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The Deets on Sun Damage

Sunshine and clear skies ahead! Which means it is time to up our sun protection game. Daily prevention of sun-induced skin damage is part of any healthy skincare routine - and even more important as the UV index goes up and we spend more time outside. Confused by UV levels? Wondering what types of skin damage occur from sun exposure? How to treat a sunburn? Read on for all the answers!

Ultraviolet (UV) Radiation

Both immediate (acute) and long-term (chronic) exposure to UV radiation damages the skin[1]. Regardless of skin colour, everyone will burn with large doses of UV radiation[2]. UV exposure is linked to 90% of non-melanoma skin cancers and 65% of melanomas[2]. More than likely, you’ve heard that UV radiation is strongest between 10am and 4pm and at higher altitudes[1]. This radiation is increased by reflective surfaces (eg concrete, sand, snow), high temperatures, air pollution, humidity, and wind[1].

The UV index is reported by Environment Canada, and predicts the daily strength of ultraviolet rays (reporting indices of 3 or above), with a higher UV reading meaning higher sunburn risk (see the chart below)[2].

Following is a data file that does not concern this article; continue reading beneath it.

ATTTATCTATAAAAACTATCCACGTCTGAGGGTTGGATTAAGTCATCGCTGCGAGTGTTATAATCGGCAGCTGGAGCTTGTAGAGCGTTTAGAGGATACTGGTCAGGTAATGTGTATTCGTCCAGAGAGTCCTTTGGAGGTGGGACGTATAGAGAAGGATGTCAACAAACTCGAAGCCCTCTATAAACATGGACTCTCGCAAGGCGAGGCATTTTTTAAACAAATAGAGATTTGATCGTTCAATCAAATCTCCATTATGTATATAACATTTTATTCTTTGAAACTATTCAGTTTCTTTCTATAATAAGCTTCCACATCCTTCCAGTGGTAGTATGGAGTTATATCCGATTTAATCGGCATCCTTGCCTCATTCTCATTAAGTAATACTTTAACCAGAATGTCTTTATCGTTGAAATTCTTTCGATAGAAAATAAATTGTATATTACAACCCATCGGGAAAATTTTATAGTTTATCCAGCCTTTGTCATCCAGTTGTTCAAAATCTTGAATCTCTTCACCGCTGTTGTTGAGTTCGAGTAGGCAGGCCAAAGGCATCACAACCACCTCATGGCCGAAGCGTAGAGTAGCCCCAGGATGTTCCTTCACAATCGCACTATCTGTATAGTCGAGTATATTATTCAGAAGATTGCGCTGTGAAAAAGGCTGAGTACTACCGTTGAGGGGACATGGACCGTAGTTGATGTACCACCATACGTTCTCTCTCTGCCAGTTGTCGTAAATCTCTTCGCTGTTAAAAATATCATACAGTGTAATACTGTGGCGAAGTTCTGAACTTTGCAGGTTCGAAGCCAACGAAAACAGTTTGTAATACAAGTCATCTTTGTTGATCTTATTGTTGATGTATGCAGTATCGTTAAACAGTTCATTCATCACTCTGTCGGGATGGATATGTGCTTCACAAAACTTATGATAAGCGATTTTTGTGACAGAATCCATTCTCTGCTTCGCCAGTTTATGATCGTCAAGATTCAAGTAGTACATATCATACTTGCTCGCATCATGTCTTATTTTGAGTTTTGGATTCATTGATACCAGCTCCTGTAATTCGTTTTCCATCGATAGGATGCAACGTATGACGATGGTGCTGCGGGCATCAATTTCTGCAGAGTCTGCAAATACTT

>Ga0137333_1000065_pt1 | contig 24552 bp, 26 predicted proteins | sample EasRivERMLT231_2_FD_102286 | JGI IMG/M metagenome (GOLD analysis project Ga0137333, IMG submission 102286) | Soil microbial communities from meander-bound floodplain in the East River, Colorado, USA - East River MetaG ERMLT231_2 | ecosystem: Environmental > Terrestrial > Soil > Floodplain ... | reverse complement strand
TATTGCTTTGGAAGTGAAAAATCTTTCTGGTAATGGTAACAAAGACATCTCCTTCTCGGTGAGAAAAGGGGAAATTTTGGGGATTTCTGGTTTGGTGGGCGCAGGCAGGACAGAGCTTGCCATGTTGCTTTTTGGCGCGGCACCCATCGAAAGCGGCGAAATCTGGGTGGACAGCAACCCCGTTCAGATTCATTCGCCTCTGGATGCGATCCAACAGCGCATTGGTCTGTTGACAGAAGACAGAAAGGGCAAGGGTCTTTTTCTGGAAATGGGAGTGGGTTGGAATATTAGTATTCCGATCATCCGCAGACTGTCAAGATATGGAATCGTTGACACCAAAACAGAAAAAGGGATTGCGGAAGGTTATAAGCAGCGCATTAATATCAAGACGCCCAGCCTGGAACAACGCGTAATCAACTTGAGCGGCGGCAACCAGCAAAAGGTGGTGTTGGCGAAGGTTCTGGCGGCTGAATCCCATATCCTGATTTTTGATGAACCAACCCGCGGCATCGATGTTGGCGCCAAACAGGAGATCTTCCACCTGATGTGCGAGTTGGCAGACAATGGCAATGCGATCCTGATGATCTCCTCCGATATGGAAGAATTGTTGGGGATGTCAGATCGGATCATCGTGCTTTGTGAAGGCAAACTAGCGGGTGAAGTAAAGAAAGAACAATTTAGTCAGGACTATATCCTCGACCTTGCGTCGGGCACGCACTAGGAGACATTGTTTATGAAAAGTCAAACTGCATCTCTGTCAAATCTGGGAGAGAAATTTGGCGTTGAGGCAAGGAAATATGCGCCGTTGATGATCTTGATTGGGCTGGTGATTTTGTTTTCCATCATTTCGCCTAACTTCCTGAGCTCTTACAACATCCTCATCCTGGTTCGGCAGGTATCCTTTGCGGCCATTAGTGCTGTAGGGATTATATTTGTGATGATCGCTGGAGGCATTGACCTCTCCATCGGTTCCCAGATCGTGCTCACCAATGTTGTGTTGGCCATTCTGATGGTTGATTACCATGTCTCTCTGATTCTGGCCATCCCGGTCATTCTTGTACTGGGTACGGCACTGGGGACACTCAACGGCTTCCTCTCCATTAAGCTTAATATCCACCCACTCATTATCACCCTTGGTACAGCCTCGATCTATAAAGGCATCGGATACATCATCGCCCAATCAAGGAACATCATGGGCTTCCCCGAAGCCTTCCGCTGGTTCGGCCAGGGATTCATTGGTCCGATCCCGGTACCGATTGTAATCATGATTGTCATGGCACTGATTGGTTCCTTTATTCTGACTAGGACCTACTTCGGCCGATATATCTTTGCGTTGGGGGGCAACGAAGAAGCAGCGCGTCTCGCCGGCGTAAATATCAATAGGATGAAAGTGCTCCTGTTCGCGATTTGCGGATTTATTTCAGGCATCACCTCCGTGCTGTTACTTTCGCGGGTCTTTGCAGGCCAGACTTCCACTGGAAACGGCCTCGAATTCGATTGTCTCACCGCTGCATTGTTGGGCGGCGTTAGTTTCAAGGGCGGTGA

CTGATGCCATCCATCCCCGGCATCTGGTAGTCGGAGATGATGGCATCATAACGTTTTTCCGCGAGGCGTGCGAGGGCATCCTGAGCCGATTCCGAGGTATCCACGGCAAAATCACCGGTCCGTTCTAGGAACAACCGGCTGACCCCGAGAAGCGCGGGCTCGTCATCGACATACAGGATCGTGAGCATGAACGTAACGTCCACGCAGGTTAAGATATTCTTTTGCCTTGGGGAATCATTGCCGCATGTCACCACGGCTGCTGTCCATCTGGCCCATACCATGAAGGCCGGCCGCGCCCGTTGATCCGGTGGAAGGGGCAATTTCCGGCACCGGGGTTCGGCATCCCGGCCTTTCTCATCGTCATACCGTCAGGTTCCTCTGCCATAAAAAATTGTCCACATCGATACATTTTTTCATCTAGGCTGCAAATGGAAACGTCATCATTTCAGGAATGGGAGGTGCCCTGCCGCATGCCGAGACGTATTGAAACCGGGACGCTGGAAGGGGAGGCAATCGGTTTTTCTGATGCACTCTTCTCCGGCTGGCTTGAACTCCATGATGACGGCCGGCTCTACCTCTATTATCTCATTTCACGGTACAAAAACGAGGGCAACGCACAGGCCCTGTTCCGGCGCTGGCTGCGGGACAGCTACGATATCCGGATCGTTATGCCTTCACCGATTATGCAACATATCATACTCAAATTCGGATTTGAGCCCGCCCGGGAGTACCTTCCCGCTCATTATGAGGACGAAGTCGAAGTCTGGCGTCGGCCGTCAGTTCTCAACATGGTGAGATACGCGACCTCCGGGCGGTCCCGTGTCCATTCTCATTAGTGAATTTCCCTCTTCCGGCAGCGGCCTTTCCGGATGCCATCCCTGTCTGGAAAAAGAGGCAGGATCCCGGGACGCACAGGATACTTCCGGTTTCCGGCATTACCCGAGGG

UV light has 3 categories: UVA, UVB, and UVC[1]. UVA radiation is present all day, and can penetrate through windows, clothing, and water; it’s dangerous because it goes deep into the dermis (the second layer of skin) and even to subcutaneous fat (the third layer of skin)[1]. It can impair normal cell, blood vessel, and collagen functions, creating reactive oxygen species that contribute to the destruction of proteins and nucleic acids, the building blocks of DNA[1]. Although UVA is a less potent carcinogen than UVB or UVC, more UVA reaches Earth than the other types so it significantly contributes to skin cancer risk[1]. It is also the cause of phototoxic drug eruptions, as well as immunosuppression, epidermal thickening, decreased skin barrier function and photoaging[1]. While UVB radiation doesn’t penetrate the skin as deeply as UVA, it is the main cause of sunburn[1]. Even at low doses, it can cause direct DNA damage, skin abnormalities, and immunosuppression[1]. It is estimate that a 1% decrease in ozone leads to a 1.5% increase in UVB, which means a 2-6% increase in basal and squamous cell cancers, and a 0.3-2% increase in melanomas[2] - so risk will only increase as the ozone layer thins. UVC radiation is filtered by the surrounding ozone layer and currently doesn’t reach the earth’s surface[1].

Skin Damage due to Sun Exposure